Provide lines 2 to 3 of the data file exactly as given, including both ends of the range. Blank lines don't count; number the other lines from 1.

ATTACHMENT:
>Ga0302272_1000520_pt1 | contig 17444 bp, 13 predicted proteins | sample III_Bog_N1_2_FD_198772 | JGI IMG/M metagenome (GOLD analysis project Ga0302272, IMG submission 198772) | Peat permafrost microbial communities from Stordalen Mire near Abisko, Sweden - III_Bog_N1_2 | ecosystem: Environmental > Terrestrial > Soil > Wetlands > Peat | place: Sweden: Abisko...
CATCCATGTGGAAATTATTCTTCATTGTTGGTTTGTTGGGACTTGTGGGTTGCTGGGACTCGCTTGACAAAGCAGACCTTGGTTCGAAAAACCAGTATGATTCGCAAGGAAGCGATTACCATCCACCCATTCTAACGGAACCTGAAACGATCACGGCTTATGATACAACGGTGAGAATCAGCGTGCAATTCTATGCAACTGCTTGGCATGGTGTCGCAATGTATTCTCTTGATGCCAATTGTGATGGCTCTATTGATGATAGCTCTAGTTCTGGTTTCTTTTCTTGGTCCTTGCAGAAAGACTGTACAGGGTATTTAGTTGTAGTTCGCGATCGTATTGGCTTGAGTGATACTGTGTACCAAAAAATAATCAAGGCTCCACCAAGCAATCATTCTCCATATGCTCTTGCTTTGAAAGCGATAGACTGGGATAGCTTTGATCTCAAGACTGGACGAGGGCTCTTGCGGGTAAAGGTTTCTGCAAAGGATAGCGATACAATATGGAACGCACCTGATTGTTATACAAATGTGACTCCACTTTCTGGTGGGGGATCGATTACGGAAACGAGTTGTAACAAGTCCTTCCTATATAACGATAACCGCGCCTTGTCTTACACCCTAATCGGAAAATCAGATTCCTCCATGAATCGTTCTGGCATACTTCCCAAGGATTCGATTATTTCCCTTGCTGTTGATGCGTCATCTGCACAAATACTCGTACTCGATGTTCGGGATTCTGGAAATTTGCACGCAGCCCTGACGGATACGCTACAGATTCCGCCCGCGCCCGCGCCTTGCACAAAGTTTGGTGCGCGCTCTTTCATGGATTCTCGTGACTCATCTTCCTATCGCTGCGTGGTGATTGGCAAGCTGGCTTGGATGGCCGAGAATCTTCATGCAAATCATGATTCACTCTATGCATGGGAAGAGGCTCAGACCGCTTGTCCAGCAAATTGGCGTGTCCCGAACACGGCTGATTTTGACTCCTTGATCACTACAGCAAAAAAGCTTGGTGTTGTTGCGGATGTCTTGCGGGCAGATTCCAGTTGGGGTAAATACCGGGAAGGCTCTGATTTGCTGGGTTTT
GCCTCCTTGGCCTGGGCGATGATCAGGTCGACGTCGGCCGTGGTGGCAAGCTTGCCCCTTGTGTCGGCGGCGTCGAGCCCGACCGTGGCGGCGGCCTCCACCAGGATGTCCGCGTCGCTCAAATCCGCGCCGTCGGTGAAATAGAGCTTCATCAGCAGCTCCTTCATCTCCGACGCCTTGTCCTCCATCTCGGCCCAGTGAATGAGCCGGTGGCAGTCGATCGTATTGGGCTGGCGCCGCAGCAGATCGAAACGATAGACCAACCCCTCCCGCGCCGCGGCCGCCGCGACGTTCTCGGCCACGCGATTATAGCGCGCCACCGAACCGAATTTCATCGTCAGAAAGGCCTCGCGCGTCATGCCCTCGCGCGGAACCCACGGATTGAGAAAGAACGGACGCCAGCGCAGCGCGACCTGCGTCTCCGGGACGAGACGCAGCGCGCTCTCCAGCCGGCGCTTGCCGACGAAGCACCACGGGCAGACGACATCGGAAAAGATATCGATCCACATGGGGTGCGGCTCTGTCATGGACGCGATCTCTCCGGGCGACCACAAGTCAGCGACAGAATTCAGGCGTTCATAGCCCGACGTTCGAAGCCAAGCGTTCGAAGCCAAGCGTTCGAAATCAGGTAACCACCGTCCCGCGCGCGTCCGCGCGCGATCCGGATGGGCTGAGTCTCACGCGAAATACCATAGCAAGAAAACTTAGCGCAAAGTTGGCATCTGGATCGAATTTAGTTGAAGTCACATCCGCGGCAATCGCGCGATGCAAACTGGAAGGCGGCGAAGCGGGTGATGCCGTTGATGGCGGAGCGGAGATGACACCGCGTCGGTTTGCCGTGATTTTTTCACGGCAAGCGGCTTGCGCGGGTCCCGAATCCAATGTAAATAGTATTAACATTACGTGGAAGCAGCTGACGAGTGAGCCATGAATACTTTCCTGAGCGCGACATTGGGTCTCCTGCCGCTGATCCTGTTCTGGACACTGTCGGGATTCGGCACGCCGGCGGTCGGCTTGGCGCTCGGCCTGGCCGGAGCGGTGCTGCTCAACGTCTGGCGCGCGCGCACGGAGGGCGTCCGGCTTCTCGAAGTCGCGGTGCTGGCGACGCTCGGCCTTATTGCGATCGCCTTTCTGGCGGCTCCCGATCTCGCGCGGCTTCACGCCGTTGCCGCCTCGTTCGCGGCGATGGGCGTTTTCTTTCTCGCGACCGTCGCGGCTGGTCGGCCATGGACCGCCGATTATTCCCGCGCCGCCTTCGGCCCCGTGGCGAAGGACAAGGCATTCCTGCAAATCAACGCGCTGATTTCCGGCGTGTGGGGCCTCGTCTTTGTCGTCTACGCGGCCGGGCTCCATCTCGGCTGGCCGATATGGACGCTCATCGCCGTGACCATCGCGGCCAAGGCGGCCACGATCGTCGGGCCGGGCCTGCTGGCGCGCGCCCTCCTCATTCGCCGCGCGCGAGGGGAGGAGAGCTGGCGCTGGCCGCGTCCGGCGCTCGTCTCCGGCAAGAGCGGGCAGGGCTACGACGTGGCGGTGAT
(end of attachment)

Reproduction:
CATCCATGTGGAAATTATTCTTCATTGTTGGTTTGTTGGGACTTGTGGGTTGCTGGGACTCGCTTGACAAAGCAGACCTTGGTTCGAAAAACCAGTATGATTCGCAAGGAAGCGATTACCATCCACCCATTCTAACGGAACCTGAAACGATCACGGCTTATGATACAACGGTGAGAATCAGCGTGCAATTCTATGCAACTGCTTGGCATGGTGTCGCAATGTATTCTCTTGATGCCAATTGTGATGGCTCTATTGATGATAGCTCTAGTTCTGGTTTCTTTTCTTGGTCCTTGCAGAAAGACTGTACAGGGTATTTAGTTGTAGTTCGCGATCGTATTGGCTTGAGTGATACTGTGTACCAAAAAATAATCAAGGCTCCACCAAGCAATCATTCTCCATATGCTCTTGCTTTGAAAGCGATAGACTGGGATAGCTTTGATCTCAAGACTGGACGAGGGCTCTTGCGGGTAAAGGTTTCTGCAAAGGATAGCGATACAATATGGAACGCACCTGATTGTTATACAAATGTGACTCCACTTTCTGGTGGGGGATCGATTACGGAAACGAGTTGTAACAAGTCCTTCCTATATAACGATAACCGCGCCTTGTCTTACACCCTAATCGGAAAATCAGATTCCTCCATGAATCGTTCTGGCATACTTCCCAAGGATTCGATTATTTCCCTTGCTGTTGATGCGTCATCTGCACAAATACTCGTACTCGATGTTCGGGATTCTGGAAATTTGCACGCAGCCCTGACGGATACGCTACAGATTCCGCCCGCGCCCGCGCCTTGCACAAAGTTTGGTGCGCGCTCTTTCATGGATTCTCGTGACTCATCTTCCTATCGCTGCGTGGTGATTGGCAAGCTGGCTTGGATGGCCGAGAATCTTCATGCAAATCATGATTCACTCTATGCATGGGAAGAGGCTCAGACCGCTTGTCCAGCAAATTGGCGTGTCCCGAACACGGCTGATTTTGACTCCTTGATCACTACAGCAAAAAAGCTTGGTGTTGTTGCGGATGTCTTGCGGGCAGATTCCAGTTGGGGTAAATACCGGGAAGGCTCTGATTTGCTGGGTTTT
GCCTCCTTGGCCTGGGCGATGATCAGGTCGACGTCGGCCGTGGTGGCAAGCTTGCCCCTTGTGTCGGCGGCGTCGAGCCCGACCGTGGCGGCGGCCTCCACCAGGATGTCCGCGTCGCTCAAATCCGCGCCGTCGGTGAAATAGAGCTTCATCAGCAGCTCCTTCATCTCCGACGCCTTGTCCTCCATCTCGGCCCAGTGAATGAGCCGGTGGCAGTCGATCGTATTGGGCTGGCGCCGCAGCAGATCGAAACGATAGACCAACCCCTCCCGCGCCGCGGCCGCCGCGACGTTCTCGGCCACGCGATTATAGCGCGCCACCGAACCGAATTTCATCGTCAGAAAGGCCTCGCGCGTCATGCCCTCGCGCGGAACCCACGGATTGAGAAAGAACGGACGCCAGCGCAGCGCGACCTGCGTCTCCGGGACGAGACGCAGCGCGCTCTCCAGCCGGCGCTTGCCGACGAAGCACCACGGGCAGACGACATCGGAAAAGATATCGATCCACATGGGGTGCGGCTCTGTCATGGACGCGATCTCTCCGGGCGACCACAAGTCAGCGACAGAATTCAGGCGTTCATAGCCCGACGTTCGAAGCCAAGCGTTCGAAGCCAAGCGTTCGAAATCAGGTAACCACCGTCCCGCGCGCGTCCGCGCGCGATCCGGATGGGCTGAGTCTCACGCGAAATACCATAGCAAGAAAACTTAGCGCAAAGTTGGCATCTGGATCGAATTTAGTTGAAGTCACATCCGCGGCAATCGCGCGATGCAAACTGGAAGGCGGCGAAGCGGGTGATGCCGTTGATGGCGGAGCGGAGATGACACCGCGTCGGTTTGCCGTGATTTTTTCACGGCAAGCGGCTTGCGCGGGTCCCGAATCCAATGTAAATAGTATTAACATTACGTGGAAGCAGCTGACGAGTGAGCCATGAATACTTTCCTGAGCGCGACATTGGGTCTCCTGCCGCTGATCCTGTTCTGGACACTGTCGGGATTCGGCACGCCGGCGGTCGGCTTGGCGCTCGGCCTGGCCGGAGCGGTGCTGCTCAACGTCTGGCGCGCGCGCACGGAGGGCGTCCGGCTTCTCGAAGTCGCGGTGCTGGCGACGCTCGGCCTTATTGCGATCGCCTTTCTGGCGGCTCCCGATCTCGCGCGGCTTCACGCCGTTGCCGCCTCGTTCGCGGCGATGGGCGTTTTCTTTCTCGCGACCGTCGCGGCTGGTCGGCCATGGACCGCCGATTATTCCCGCGCCGCCTTCGGCCCCGTGGCGAAGGACAAGGCATTCCTGCAAATCAACGCGCTGATTTCCGGCGTGTGGGGCCTCGTCTTTGTCGTCTACGCGGCCGGGCTCCATCTCGGCTGGCCGATATGGACGCTCATCGCCGTGACCATCGCGGCCAAGGCGGCCACGATCGTCGGGCCGGGCCTGCTGGCGCGCGCCCTCCTCATTCGCCGCGCGCGAGGGGAGGAGAGCTGGCGCTGGCCGCGTCCGGCGCTCGTCTCCGGCAAGAGCGGGCAGGGCTACGACGTGGCGGTGAT